It’s clear that Justine Greening cares deeply about social mobility – the extent to which your life chances are affected by your background. She speaks about it from the heart, and her commitment to making it central to education policy is undoubted.
I would also agree with the secretary of state that this is one of the defining missions of our age. Today, as the social mobility action plan puts it, where you start too often determines where you end up. What’s more, our record is worse than many other countries. We can argue about terms (some prefer social justice, others life chances) but ultimately this is grossly unfair.
Not only that, it means that as a country we are wasting talent on an industrial scale. How many potential Einsteins, Mozarts, Dysons and Berners-Lees have we lost purely by accident of birth? Given the bleak outlook for economic growth set out recently by the Office for Budget Responsibility, this just isn’t sustainable.
As a nation, we need everyone to be able to make the most of their talents for both basic fairness and future prosperity.
'A clear framework for existing policy'
So far, so uncontroversial. Not many people would argue that we need less social mobility, that we should stop people progressing purely because of their background. The challenge is how to actually do it.
Quite rightly, the plan recognises that it’s not easy and that education isn’t all of the answer (though it is a substantial part).
Let’s start with the good parts. There’s a clear recognition that money isn’t everything and that government can’t solve everything. Much like the recent skills summit, this is the Department for Education calling for a partnership to make a difference. Similarly, while there may not be many new announcements, the plan provides a clear framework for existing policy and sets some clear and high ambitions for each stage of life - these will be important measures for the years to come.
I’m also really pleased to see recognition of the need for partnership and long-term working, particularly around place (rather than just policy silo) – this is the hard slog of real change. If announcing new initiatives fixed a problem, we wouldn’t have many problems left by now. So this is spot on, though ultimately the test will be whether this stands the test of time and the slings and arrows of political fortune.
Adult education key
However, the plan is shortest and weakest when it comes to adults. This matters because helping parents learn and improve their skills and earnings also helps children – the plan rightly recognises this in relation to family learning, but beyond an evidence review of this, it’s quite light. Also, as many adults will now have 50-year working lives, social mobility isn’t just something that happens at school – we can help people progress through their lives too.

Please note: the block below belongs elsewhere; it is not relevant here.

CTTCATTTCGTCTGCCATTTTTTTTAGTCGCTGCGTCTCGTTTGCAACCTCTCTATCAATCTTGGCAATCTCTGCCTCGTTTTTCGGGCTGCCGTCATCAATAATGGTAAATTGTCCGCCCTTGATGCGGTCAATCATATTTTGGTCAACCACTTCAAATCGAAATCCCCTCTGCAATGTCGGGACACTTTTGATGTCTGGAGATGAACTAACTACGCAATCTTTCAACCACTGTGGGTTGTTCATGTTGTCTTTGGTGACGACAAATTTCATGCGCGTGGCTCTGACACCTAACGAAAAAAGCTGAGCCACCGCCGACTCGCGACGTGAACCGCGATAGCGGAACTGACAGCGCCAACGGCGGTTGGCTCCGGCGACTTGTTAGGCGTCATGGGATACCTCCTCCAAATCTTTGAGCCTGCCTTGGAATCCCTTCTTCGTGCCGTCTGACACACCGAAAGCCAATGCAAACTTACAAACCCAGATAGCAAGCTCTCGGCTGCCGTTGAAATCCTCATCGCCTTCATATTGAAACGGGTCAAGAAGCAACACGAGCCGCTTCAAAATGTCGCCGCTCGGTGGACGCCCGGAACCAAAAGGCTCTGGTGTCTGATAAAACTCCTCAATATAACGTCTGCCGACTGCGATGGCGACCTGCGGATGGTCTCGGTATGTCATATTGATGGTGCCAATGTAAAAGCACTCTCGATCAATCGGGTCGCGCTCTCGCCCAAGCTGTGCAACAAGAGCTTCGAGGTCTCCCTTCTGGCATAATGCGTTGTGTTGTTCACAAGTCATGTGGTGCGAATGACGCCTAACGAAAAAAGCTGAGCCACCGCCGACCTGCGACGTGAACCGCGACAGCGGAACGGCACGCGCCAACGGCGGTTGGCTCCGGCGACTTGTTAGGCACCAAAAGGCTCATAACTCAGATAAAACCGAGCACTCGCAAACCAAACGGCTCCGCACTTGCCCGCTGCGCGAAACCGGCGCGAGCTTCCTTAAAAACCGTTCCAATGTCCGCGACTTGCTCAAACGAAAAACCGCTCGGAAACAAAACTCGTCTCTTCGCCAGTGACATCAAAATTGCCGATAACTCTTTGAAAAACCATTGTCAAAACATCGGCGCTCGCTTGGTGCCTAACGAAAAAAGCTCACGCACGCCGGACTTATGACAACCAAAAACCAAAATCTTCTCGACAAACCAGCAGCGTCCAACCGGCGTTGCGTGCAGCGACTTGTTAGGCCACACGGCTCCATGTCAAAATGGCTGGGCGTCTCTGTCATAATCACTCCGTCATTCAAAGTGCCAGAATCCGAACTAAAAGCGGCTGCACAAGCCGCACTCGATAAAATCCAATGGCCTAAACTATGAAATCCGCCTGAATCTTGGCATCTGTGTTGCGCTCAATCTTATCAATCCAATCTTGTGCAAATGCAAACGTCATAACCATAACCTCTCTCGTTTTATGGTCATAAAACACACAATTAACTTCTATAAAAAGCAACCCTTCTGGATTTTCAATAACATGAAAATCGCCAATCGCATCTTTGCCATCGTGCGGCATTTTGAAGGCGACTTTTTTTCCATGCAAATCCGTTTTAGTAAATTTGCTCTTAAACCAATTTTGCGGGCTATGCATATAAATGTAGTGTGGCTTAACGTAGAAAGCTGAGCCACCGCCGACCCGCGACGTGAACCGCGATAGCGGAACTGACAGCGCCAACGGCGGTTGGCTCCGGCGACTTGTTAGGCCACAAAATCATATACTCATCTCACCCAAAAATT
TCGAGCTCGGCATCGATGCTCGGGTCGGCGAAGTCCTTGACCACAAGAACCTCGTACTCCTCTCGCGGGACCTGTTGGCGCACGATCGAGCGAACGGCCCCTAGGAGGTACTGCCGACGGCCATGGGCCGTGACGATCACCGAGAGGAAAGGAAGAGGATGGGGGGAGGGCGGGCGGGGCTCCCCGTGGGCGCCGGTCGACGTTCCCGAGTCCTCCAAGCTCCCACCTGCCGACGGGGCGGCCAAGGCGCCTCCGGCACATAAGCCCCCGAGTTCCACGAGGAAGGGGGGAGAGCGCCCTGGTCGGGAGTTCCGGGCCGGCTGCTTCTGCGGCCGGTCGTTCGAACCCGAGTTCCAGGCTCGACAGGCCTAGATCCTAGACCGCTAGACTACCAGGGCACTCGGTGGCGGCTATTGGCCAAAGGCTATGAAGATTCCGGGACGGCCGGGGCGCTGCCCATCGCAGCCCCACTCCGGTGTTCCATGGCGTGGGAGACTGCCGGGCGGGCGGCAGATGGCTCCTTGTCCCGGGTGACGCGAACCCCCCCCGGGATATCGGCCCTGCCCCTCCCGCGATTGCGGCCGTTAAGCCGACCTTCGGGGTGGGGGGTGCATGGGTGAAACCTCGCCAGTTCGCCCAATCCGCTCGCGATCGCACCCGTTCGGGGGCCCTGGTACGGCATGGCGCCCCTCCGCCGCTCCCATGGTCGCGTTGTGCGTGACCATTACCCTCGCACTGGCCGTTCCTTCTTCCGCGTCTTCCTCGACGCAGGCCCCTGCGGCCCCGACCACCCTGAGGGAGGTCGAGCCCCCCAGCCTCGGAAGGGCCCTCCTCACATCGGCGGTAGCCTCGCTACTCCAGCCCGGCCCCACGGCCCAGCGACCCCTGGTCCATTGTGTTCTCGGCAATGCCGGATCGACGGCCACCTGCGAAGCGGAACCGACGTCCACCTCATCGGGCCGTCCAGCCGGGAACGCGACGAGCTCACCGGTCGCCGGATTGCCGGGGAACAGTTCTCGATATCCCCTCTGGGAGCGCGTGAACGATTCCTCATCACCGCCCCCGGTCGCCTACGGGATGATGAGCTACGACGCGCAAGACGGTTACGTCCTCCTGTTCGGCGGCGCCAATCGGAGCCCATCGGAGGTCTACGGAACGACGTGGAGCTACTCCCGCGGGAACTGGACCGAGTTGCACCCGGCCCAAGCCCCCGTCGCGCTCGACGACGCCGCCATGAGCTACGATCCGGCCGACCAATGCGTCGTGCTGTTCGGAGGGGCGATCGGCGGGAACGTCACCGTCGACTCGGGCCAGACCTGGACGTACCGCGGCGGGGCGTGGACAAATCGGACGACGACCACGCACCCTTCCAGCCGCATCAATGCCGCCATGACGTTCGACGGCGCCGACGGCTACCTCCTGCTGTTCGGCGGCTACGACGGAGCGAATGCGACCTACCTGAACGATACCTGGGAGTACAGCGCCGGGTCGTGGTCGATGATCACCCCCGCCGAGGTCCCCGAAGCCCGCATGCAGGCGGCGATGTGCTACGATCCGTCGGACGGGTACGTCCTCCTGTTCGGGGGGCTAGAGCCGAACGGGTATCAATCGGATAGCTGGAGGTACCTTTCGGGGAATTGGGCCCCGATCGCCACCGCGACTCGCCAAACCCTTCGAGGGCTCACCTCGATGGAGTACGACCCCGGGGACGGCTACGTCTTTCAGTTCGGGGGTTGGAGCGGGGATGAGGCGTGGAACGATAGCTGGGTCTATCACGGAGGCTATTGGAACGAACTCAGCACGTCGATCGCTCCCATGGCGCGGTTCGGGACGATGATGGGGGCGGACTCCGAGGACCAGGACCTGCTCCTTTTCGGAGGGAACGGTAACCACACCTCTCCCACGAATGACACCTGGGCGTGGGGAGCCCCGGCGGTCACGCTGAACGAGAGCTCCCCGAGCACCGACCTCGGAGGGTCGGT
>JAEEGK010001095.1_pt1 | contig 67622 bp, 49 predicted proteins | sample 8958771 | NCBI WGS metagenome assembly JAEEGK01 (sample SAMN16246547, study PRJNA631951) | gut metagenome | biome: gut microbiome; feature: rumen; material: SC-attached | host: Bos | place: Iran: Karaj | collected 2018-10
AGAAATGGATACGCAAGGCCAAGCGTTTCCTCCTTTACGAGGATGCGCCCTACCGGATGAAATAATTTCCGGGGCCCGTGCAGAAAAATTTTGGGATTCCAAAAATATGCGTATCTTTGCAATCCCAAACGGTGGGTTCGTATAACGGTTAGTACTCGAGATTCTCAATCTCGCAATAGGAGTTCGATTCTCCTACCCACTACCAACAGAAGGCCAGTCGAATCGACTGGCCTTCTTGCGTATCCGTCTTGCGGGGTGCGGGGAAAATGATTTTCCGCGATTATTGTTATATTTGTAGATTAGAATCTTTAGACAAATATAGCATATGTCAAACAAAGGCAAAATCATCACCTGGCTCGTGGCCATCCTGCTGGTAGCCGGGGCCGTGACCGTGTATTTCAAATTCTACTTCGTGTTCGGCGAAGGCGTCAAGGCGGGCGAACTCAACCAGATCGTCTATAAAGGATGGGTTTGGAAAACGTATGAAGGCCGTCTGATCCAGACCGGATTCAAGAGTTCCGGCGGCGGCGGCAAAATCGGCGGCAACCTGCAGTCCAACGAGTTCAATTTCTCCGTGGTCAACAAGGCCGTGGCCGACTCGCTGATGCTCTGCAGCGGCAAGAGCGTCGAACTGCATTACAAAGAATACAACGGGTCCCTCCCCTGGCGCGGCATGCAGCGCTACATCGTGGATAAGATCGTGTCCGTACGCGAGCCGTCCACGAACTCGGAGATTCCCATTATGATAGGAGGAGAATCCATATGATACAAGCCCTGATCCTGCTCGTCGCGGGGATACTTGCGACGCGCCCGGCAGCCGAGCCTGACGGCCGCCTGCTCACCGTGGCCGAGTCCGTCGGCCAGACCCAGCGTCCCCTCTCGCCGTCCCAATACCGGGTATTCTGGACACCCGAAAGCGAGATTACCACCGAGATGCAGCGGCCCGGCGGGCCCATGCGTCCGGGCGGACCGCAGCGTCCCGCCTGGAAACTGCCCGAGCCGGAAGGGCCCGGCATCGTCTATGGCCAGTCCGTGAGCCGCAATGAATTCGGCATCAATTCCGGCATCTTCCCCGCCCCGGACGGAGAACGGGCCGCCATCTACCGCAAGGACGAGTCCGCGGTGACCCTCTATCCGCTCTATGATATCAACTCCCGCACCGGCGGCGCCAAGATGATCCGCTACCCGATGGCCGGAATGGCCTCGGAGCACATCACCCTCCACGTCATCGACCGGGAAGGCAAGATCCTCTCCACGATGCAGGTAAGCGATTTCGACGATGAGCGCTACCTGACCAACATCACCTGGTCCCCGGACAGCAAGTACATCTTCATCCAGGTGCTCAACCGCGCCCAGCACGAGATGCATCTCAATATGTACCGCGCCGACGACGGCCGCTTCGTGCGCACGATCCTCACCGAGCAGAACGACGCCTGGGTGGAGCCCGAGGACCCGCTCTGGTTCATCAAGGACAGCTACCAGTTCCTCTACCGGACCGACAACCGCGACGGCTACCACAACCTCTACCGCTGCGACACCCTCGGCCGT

Related to this, there is also little recognition of the need for partnership with a range of other public services, from Local Authorities, Housing Associations, Jobcentre Plus and more. To be fair, it’s pitched as an action plan about education, rather than a wider Government White Paper. But in many ways that’s also the point – what’s the rest of government going to do, and how will it be joined up?
To finish, a few thoughts on what else could have been included:
- Tackling inequalities in access to learning and skills. Learning and Work Institute research has shown people from ethnic minorities, disabilities and caring responsibilities too often miss out on apprenticeships and other forms of learning, with gender segregation by sector;
- Building wider learning opportunities. Apprenticeships and technical education are important but they’re not everything. Career learning pilots and the National Retraining Scheme are partial building blocks of a wider system; and
- Support for people in low paid work. Harrow and Hounslow Council’s Skills Escalator programme, evaluated by us, has shown that engagement with in-work Housing Benefit claimants, a Personal Advisor, and flexible support can help people earn more, benefiting them and their families.
The social mobility action plan has a lot to welcome, and inevitably lots where I’d like to see more. But its main impact may well be putting social mobility front and central in education policy. For that, we have Justine Greening to thank.
Stephen Evans is chief executive of the Learning and Work Institute
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